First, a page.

Budge, Suzanne M. (1999) Fatty acid biomarkers in a cold water marine environment. Doctoral (PhD) thesis, Memorial University of Newfoundland.
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Fatty acids are of great interest in a variety of disciplines, including oceanography, geochemistry, food science and biochemistry, and this has led to the development of diverse methods for their determination. This study was undertaken to establish optimal methods for fatty acid extraction and analysis and to apply those methods to samples in the marine environment. Several methods of lipid extraction, lipid fractionation, fatty acid methyl ester (FAME) formation and picolinyl ester synthesis were examined. For most sample types, a biphasic extraction mixture of 8:4:3 CHCI3:MeOH:H20, followed by fractionation on silica gel and FAME formation with BF3 gave optimal recoveries. Picolinyl derivatives of fatty acids are useful in structure determination with mass spectrometry and a new transesterification method for their synthesis was developed. In addition, the treatment of samples with high lipase activities with boiling water was effective in deactivating those enzymes and resulted in lower levels of free fatty acids, a breakdown product. -- Combinations of all these methods were applied to biogeochemical and aquaculture projects. In the two very different environments of Trinity Bay and Barred Island Cove, the fatty acid composition of plankton and sediment trap samples was characterized by high levels of polyunsaturated fatty acids (20-50% of total fatty acids), indicating a substantial marine phytoplankton source, particularly diatoms. However, much higher levels of terrestrial plant and bacterial indicators in Barred Island Cove as compared to Trinity Bay illustrated the differences in the two environments. The fatty acid composition of blue mussels from Barred Island Cove were also compared to that of natural phytoplankton populations. In terms of fatty acid nutritional needs, the phytoplankton seemed to be providing fatty acids in proportions closely approximating the bivalve's requirements. Another aquaculture interest is in establishing fatty acid biomarkers that may be used to indicate the presence of toxic algae. To this end, the fatty acid composition of the toxic diatoms Pseudo-nitzschia multiseries and P. pungens was determined. High levels of 16:4n-1 (>7%) were found in both species and that fatty acid may have potential in differentiating those Pseudo-nitzschia species from other diatoms. Thus, accurate analysis of fatty acids in cold water marine samples can provide insights into biogeochemical processes, food web connections and the chemotaxonomy of toxic phytoplankton.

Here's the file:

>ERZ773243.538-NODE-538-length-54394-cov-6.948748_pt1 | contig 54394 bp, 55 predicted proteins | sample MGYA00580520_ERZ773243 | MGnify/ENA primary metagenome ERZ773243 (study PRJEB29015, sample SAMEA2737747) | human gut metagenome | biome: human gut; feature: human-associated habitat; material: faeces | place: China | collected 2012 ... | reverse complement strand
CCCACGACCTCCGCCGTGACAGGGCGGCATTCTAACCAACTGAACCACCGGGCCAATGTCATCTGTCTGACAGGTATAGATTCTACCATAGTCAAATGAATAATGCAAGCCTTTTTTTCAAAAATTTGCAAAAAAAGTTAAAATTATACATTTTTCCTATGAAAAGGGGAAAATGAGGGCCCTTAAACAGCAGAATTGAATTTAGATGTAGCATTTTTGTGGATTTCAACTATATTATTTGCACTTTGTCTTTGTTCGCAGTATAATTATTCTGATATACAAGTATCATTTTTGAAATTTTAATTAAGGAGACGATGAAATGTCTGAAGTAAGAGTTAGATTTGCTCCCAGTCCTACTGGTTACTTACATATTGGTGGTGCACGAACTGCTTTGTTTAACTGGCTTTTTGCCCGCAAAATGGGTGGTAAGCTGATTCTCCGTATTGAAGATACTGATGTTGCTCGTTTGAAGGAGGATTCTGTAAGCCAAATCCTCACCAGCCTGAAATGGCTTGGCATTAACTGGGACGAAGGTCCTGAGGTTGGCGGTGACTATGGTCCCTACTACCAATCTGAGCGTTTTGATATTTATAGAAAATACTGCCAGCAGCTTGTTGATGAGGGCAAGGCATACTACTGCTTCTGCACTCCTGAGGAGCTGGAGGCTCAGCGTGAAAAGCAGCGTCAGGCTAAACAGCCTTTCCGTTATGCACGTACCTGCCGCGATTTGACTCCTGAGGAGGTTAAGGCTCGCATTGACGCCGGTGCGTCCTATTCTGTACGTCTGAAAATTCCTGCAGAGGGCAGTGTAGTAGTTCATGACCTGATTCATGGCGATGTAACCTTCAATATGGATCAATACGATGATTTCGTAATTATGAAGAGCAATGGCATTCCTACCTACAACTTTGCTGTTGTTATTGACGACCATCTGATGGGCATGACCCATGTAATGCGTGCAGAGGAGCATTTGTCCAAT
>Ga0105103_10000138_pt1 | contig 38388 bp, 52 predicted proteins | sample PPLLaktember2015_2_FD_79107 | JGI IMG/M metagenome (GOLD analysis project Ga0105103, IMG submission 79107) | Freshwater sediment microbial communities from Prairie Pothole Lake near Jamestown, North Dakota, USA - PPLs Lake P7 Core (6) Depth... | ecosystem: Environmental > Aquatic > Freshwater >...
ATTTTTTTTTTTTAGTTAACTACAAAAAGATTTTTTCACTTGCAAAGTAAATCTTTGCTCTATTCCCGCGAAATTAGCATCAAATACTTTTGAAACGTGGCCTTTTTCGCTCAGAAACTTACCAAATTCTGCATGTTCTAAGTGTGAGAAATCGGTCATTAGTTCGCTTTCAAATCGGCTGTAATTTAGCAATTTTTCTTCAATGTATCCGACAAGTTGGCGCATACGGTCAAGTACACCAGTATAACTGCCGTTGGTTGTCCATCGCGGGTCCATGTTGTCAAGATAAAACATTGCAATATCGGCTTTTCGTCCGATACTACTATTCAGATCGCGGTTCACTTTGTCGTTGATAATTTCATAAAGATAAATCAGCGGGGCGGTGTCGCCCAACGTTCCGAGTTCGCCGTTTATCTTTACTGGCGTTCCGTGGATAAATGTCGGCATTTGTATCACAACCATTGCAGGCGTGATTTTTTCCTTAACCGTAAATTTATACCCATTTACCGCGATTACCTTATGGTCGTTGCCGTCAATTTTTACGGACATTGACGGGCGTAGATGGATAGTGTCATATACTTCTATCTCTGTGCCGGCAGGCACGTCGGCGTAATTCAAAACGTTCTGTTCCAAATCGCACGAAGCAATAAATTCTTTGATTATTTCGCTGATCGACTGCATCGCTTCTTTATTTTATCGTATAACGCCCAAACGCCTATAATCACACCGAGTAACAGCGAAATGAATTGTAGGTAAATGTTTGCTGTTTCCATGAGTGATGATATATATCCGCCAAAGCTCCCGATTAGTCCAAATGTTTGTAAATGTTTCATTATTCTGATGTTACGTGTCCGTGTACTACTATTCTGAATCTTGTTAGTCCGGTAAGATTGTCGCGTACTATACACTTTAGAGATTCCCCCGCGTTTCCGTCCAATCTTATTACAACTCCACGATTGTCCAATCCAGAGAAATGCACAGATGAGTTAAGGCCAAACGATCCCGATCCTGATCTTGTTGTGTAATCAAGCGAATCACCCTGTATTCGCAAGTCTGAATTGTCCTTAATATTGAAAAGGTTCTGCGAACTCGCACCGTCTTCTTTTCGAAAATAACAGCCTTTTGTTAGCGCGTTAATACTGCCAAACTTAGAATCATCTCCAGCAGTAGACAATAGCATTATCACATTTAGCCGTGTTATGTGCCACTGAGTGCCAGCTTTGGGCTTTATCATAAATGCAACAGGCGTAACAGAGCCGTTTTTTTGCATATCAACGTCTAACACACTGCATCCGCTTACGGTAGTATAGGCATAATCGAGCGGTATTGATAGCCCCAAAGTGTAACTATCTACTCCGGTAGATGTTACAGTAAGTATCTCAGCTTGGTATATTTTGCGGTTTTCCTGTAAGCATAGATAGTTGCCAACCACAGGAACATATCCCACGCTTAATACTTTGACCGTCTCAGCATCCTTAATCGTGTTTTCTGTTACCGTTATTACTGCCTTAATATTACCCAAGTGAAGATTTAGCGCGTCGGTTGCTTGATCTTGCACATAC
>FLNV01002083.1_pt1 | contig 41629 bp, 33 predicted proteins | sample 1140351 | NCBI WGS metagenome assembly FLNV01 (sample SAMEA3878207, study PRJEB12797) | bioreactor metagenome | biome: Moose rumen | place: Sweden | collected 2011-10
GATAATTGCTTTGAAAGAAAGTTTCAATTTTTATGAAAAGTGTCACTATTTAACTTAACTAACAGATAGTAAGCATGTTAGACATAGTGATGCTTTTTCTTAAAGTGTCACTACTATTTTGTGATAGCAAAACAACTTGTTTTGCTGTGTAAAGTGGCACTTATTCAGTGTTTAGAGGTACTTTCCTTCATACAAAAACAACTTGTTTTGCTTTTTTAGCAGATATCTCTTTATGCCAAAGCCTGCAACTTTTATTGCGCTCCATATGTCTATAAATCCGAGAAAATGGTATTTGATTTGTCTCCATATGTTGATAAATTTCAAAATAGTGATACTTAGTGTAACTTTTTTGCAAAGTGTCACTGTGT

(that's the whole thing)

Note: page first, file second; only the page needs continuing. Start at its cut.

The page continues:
|Item Type:||Thesis (Doctoral (PhD))|
|Additional Information:||Bibliography: leaves 172-192.|
|Department(s):||Science, Faculty of > Chemistry|
|Geographic Location:||Canada--Newfoundland and Labrador--Notre Dame Bay; Canada--Newfoundland and Labrador--Trinity Bay|
|Library of Congress Subject Heading:||Fatty acids--Analysis; Biochemical markers--Newfoundland and Labrador--Trinity Bay; Biochemical markers--Newfoundland and Labrador--Notre Dame Bay; Marine phytoplankton--Newfoundland and Labrador--Trinity Bay; Marine phytoplankton--Newfoundland and Labrador--Notre Dame Bay|
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